I got my hair cut today and as I was waiting to pay my bill, I heard the receptionist say to the woman ahead of me--Happy Mother's Day. The woman responded, I never had children. Neither, it turned out, did the receptionist. When she said this to the woman, I could see they shared a moment of understanding.
When I approached the receptionist, I quietly told her Mother's Day is a painful reminder not only for women who never had children--and wanted to--but also for those whose child had died, or were like me, a woman whose only child had been relinquished and adopted. In years past I might have ignored her well-meant gesture, but I'd known her for a while and felt comfortable speaking up. Besides, she had several more days to remind other mothers of loss that this godawful holiday was upon us.There's no way around how much a trigger Mother's Day is for mothers of relinquishment, whether you call us biological mothers, birth mothers, first mothers or natural (same as biological) mothers. I've been through the gamut of emotions myself, beginning when I did not know where my daughter was (a nightmare), and my own mother did not even know my daughter existed (no one to share the blues), to those years after reunion when I tried to ignore the hoopla the week preceding the big day, always hoping she would remember me in some small way. But alas, she often did not. (A good day to dig in the garden.)
|The card Jane sent one year. |
Mother's Day for women who have had other children is different than it is for me, one of the approximately one third who never had another child after relinquishing a child. The others will be honored by the children they were able to keep
|Lorraine, her granddaughter, and Jane in 1993.|
SPEAKING UP TRUTHFULLY
As for me, I just suck it up and wait for the damn day to be over. It's only one day, I remind myself. After my reunion with my daughter, when she was married, she did a whole lot better remembering--especially after I told her that her ignoring me on the day--was hurtful. Once I got a handmade card that said: To my Other Mother. Inside it says: "I couldn't find a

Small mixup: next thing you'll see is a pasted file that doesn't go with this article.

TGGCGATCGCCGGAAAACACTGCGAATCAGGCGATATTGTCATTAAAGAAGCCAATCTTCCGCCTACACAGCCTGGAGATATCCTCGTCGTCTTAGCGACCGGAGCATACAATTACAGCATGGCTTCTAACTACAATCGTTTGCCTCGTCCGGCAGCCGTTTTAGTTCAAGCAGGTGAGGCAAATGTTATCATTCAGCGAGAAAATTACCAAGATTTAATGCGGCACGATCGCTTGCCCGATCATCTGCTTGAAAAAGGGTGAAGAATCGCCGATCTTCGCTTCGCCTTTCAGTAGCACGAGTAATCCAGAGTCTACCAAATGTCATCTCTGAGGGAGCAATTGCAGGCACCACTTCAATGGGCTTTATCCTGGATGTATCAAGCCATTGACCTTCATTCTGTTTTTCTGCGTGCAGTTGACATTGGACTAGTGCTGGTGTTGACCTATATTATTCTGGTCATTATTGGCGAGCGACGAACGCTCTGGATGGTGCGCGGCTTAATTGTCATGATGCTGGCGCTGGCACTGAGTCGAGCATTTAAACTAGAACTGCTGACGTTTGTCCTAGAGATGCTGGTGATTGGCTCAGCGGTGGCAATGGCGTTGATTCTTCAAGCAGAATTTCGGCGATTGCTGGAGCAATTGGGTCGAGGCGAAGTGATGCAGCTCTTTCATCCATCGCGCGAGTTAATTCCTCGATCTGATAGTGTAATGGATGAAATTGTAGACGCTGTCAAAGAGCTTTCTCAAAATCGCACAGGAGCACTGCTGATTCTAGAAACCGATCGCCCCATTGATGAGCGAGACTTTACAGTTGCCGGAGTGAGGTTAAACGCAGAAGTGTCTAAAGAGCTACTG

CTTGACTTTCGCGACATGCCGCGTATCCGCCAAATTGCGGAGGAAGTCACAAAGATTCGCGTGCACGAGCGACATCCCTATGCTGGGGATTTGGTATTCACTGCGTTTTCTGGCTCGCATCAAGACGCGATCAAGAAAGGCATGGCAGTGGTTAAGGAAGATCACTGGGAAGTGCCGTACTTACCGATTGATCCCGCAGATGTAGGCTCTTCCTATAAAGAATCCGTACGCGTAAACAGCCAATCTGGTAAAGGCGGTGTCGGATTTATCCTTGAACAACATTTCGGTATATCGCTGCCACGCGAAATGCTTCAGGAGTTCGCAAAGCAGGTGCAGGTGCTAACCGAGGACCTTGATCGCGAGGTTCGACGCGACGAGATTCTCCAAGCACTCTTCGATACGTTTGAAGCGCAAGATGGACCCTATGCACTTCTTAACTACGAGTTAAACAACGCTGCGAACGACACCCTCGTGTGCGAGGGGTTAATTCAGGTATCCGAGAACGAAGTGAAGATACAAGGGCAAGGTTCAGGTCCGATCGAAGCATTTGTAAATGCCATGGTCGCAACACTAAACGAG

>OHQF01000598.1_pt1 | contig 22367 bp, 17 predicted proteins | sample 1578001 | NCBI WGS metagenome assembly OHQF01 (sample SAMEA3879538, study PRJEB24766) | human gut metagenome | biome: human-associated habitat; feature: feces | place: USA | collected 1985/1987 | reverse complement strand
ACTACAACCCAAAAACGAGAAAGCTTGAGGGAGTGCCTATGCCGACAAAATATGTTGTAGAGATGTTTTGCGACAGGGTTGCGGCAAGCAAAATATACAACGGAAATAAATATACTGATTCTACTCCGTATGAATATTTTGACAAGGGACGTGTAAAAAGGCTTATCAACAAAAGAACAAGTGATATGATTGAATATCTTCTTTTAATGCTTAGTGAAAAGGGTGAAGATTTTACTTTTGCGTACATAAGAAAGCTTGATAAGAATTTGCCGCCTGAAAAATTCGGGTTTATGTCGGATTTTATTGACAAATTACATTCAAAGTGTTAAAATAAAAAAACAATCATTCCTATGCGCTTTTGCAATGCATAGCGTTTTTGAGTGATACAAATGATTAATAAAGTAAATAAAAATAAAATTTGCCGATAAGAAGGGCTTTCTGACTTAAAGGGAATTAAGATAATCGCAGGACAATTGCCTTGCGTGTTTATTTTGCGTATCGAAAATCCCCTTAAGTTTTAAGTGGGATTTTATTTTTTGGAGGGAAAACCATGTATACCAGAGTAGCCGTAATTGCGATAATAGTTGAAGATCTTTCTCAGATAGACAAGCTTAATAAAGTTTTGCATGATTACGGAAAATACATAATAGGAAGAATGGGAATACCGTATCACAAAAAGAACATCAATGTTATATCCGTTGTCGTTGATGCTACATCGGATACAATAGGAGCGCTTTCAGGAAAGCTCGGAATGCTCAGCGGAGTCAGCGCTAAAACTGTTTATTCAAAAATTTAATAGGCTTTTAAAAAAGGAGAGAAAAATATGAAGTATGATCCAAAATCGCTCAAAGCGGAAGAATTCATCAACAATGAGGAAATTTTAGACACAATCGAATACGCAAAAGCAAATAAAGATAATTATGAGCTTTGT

Now my daughter is gone--she died more than a decade ago--as well as my mother, and I realize the day is mine to deal with as I choose. I could mope all day. Or not. It is a given that throughout the day I will let thoughts of my mother, and my daughter, flit by with sweet sadness. My mother died two decades ago. We fought when I was growing up, but she was the rock I leaned on when I went to college against some odds, and later, when I went public about being a woman who relinquished a child and argued for unsealing birth certificates, she encouraged me. "Everyone must want to know where they came from," she said. Despite what others thought in the senior-apartment complex in our home town, she held her head up. I admired her courage for surely there was gossip.
|My mother, Victoria Wrozek Dusky|
in her twenties
We've all got something. But I will admit that since my daughter's passing, the way I handle the day is different from when she was alive and I did not know where she was, or how she was. Dealing with her death was a matter of mourning, of accepting and accommodating grief, but also knowing that she was at last at peace. The grief wasn't trapped in some damn limbo of closed adoption that leaves you wondering if your child is dead or alive, and you are supposed to just stuff it down, pretend that you are not dying inside. That kind of grief is insanely consuming, and never changes. You can stomp it down--otherwise you will go crazy--but it's still there like a sore that will not heal to the scar phase. When she died, I could grieve publicly, I did not have to pretend that I was "okay" within days or weeks of her dying.
DON'T JUST STAND THERE AND WEEP...
So for those mothers without children who will be a part of your life on Sunday, and children whose original mothers fill their thoughts, make a plan: Call a friend or someone else who might otherwise be alone. In the era of Covid, doing the ordinary things such as going to a museum, taking in a movie (a comedy!), or even having lunch with a friend is complicated and maybe not possible. If the weather permits, and you're a gardener, dig in. Others might do yoga, go for a longer run or bike ride than usual, or even--clean out your closets. Throw out 31 things, I heard someone say that the other day. Why 31? I don't know, but it sounds like a reasonable goal. The mental rewards of throwing out stuff is not to be denigrated; it leaves room for the new. Cleaning closets is highly underrated.
And remember, come Monday it will not be Mother's Day for another blessed 364 days!--lorraine
PS: I began writing an addendum about the noxious "Birth Mother's Day," the Saturday before Mother's Day, but I became annoyed about such a ridiculous day, designed to normalize giving up a child, that I quit. Supposedly it was started by a first mother herself. But when I Googled "Birth Mother's Day," it led to gifts for the occasion and adoption-agency sites. If we want to acknowledge our grief on this day, let us do it on our own, not through the conduit of our loss!